Avoiding Foodborne Illness

Learn how to reduce your risk of foodborne illness from Salmonella, E. coli, and other pathogens.


Every year, on the order of 48 million Americans will get sick from contaminated food, and 3,000 will die from foodborne illness. Consumers shouldn’t bear the sole responsibility for ensuring food safety, which is why CSPI pushes for policies to keep our food free from contaminants. But there are things you can do to minimize your risks.

Outbreaks and Recalls 

To stay abreast of the latest outbreaks and recalls, take advantage of some of these resources provided by government agencies.  The Food and Drug Administration monitors recalls of produce and meatless packaged foods, the U.S. Department of Agriculture monitors recalls of meat and poultry, and the Centers for Disease Control monitors outbreaks of foodborne illness on an ongoing basis.

Raw milk 

Avoid raw, unpasteurized milk at all costs (and don’t believe any of the hype about its benefits on the Internet).  Happily, it’s unlikely you’ll find it at the supermarket and it is illegal to ship raw milk across state lines in order to sell it.  Also avoid soft or unpasteurized cheeses—especially if you are pregnant, elderly, or immunocompromised. 


Image from: flickr.com/photos/of_guido/3103519815/

Between April and November each year, about 30 Americans will die after eating raw oysters or other shellfish contaminated with Vibrio vulnificus bacteria.  CSPI recommends that consumers avoid shellfish is primarily harvested from the Gulf Coast region, especially during the warmer summer months, or to select oysters that have been processed to kill Vibrio. Read more.

Advice for Pregnant Women

Eating nutritious foods is especially important during pregnancy.  But certain foods are especially susceptible to contamination with the bacterium Listeria monocytogenes, which poses particular risks to you and the fetus.  Read more.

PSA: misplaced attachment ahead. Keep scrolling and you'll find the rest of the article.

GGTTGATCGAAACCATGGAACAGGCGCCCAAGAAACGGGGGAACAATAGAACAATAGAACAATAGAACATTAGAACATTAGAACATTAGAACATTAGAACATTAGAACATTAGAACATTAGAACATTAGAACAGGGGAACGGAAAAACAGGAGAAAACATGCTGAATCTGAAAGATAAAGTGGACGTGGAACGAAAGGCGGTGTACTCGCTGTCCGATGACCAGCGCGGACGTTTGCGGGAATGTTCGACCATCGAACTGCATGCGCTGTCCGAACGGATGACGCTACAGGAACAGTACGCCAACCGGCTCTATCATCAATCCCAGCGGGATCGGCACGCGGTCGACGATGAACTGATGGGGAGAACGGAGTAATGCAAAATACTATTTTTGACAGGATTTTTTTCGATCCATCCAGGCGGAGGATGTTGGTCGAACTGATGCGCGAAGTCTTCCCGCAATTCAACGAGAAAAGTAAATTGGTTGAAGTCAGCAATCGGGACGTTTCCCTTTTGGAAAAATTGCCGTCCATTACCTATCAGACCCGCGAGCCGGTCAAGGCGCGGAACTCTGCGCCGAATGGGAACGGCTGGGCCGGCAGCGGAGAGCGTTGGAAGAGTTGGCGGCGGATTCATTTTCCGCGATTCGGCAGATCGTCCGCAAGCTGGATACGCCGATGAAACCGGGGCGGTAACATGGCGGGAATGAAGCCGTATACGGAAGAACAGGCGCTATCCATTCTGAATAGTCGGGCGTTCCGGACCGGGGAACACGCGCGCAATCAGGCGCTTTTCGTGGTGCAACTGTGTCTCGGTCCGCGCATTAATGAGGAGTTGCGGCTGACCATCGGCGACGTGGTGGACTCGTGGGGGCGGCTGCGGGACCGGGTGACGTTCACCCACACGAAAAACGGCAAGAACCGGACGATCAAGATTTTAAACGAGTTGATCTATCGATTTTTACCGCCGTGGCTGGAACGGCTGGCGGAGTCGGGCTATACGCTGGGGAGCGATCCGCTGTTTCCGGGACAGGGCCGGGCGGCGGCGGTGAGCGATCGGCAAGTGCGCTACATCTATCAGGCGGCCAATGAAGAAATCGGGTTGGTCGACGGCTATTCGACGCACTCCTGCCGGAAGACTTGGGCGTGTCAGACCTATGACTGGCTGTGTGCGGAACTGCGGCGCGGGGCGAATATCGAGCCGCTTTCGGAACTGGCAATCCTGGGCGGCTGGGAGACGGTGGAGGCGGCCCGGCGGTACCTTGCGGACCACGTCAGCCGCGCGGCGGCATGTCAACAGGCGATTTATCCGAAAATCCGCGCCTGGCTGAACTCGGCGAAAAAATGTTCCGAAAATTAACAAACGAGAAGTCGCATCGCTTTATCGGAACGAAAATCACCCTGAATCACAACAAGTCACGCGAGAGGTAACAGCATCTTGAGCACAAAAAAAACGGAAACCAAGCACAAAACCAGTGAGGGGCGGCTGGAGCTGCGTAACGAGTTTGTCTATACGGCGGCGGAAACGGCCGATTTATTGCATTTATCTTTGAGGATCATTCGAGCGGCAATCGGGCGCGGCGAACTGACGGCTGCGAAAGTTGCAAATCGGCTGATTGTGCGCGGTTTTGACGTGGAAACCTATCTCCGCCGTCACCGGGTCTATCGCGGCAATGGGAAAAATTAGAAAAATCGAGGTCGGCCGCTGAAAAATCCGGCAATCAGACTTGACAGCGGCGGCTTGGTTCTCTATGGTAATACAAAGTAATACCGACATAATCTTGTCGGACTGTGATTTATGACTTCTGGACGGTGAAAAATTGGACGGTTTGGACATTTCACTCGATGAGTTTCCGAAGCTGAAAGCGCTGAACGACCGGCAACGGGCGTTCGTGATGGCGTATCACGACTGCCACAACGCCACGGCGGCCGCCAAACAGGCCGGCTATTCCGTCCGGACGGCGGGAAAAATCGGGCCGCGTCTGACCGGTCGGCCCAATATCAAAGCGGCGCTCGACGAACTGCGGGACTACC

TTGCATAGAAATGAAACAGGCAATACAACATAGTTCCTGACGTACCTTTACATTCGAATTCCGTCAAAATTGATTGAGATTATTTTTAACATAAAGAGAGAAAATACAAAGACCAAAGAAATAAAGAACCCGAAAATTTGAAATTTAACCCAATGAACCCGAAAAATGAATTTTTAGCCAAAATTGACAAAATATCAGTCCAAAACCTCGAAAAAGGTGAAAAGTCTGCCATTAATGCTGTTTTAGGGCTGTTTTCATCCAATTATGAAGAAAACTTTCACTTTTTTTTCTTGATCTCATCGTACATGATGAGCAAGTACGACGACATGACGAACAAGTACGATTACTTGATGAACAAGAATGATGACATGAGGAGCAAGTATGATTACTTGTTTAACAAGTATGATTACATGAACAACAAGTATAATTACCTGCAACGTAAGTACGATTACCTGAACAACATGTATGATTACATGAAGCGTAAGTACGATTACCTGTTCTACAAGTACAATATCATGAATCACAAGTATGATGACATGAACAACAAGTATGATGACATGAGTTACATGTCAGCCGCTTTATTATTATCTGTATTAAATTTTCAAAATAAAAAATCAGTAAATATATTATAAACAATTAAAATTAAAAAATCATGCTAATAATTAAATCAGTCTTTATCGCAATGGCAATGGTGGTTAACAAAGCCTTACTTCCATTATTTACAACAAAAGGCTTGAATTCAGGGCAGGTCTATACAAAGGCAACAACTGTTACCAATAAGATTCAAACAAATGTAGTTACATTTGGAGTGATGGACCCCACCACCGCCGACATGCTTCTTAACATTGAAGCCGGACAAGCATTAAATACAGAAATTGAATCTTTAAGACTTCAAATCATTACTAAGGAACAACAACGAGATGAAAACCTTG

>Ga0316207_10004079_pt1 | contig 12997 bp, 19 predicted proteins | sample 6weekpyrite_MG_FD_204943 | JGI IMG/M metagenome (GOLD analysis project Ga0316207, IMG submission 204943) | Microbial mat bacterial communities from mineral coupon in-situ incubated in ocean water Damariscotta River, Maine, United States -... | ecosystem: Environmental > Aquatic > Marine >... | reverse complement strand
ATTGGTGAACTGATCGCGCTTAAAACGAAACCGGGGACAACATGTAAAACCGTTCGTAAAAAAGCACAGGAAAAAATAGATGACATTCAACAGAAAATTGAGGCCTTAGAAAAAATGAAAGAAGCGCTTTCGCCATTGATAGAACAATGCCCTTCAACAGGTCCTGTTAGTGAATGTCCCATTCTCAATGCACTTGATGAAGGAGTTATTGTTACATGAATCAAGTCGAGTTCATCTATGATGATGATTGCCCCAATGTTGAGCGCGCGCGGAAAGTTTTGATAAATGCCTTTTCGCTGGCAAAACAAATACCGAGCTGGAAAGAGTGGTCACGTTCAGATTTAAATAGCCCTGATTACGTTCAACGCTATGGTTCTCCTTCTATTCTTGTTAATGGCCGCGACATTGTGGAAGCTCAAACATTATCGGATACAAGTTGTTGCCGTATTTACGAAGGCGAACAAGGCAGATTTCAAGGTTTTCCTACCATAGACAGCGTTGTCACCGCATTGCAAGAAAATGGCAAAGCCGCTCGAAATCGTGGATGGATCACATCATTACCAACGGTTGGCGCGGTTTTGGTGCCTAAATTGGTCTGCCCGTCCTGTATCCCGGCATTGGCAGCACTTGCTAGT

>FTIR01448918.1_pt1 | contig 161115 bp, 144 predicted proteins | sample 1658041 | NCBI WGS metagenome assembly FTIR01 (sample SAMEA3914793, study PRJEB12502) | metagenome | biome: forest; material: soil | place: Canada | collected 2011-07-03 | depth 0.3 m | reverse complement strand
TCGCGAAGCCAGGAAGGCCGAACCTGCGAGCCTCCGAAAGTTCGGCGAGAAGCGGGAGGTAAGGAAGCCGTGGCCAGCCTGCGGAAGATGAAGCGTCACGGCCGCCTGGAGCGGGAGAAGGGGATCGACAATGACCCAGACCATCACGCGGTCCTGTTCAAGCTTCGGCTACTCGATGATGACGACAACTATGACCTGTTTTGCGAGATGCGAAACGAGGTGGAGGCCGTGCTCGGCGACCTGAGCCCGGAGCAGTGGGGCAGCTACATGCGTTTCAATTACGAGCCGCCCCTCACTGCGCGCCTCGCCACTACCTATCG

Summer’s Safe Grilling Guide

Cookouts: It's not summer without this seasonal staple. But before you fire up the grill with vegetables and meat, follow our guide on cooking up the safest meal possible. Read more.

Risky Meats 

Meat and poultry foods are a significant part of the American diet.  Consumers should know which of their favorite foods carry the greatest risks of contamination.  Chicken and ground beef pose the highest risks while processed foods like chicken nuggets, ham, and sausage, post lower risks.  Read more.

Riskiest FDA-Regulated Foods

While USDA regulates meat and poultry, the FDA regulates produce, seafood, egg and dairy products, as well as packaged foods.  Leafy greens, eggs, and tuna top this list of the 10 riskiest foods regulated by FDA.  Read more.

Holiday Food Safety Tips 

Image from: flickr.com/photos/inafrenzy/5209107871

Part of the excitement of the holidays are the traditional foods of the season.  Here are some tips for defrosting and cooking a turkey and side dishes, serving your meal, and storing your holiday leftovers.  Read more.

From Supermarket to Leftovers 

Available exclusively from our sister site, NutritionAction.com, this booklet the definitive consumer's guide to avoiding foodborne illness with the latest, science-based advice on how to shop, prep, cook, and store food safely.  It's an aisle-by-aisle tour of what risks lurk in the supermarket and one's kitchen and refrigerator, with a detour at restaurants, and some special life-saving tips for pregnant women, children, and the elderly.  Buy the book.